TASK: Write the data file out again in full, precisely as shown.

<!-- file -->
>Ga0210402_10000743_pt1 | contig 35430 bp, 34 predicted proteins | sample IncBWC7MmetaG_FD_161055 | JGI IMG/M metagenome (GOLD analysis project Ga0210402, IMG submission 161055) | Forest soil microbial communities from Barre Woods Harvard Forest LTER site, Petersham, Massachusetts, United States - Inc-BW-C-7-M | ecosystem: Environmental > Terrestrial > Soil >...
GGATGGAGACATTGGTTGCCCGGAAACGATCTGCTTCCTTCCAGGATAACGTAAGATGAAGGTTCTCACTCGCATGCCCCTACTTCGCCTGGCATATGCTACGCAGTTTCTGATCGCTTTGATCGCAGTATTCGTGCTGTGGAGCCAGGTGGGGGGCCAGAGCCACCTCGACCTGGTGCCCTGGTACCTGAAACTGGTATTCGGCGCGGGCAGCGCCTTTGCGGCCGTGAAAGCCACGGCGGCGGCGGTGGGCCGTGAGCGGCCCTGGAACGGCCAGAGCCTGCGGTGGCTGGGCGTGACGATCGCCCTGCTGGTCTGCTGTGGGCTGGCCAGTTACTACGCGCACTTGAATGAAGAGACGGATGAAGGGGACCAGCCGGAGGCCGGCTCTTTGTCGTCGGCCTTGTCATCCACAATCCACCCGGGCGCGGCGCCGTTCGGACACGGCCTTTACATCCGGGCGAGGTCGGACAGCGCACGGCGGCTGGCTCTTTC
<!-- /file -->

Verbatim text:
>Ga0210402_10000743_pt1 | contig 35430 bp, 34 predicted proteins | sample IncBWC7MmetaG_FD_161055 | JGI IMG/M metagenome (GOLD analysis project Ga0210402, IMG submission 161055) | Forest soil microbial communities from Barre Woods Harvard Forest LTER site, Petersham, Massachusetts, United States - Inc-BW-C-7-M | ecosystem: Environmental > Terrestrial > Soil >...
GGATGGAGACATTGGTTGCCCGGAAACGATCTGCTTCCTTCCAGGATAACGTAAGATGAAGGTTCTCACTCGCATGCCCCTACTTCGCCTGGCATATGCTACGCAGTTTCTGATCGCTTTGATCGCAGTATTCGTGCTGTGGAGCCAGGTGGGGGGCCAGAGCCACCTCGACCTGGTGCCCTGGTACCTGAAACTGGTATTCGGCGCGGGCAGCGCCTTTGCGGCCGTGAAAGCCACGGCGGCGGCGGTGGGCCGTGAGCGGCCCTGGAACGGCCAGAGCCTGCGGTGGCTGGGCGTGACGATCGCCCTGCTGGTCTGCTGTGGGCTGGCCAGTTACTACGCGCACTTGAATGAAGAGACGGATGAAGGGGACCAGCCGGAGGCCGGCTCTTTGTCGTCGGCCTTGTCATCCACAATCCACCCGGGCGCGGCGCCGTTCGGACACGGCCTTTACATCCGGGCGAGGTCGGACAGCGCACGGCGGCTGGCTCTTTC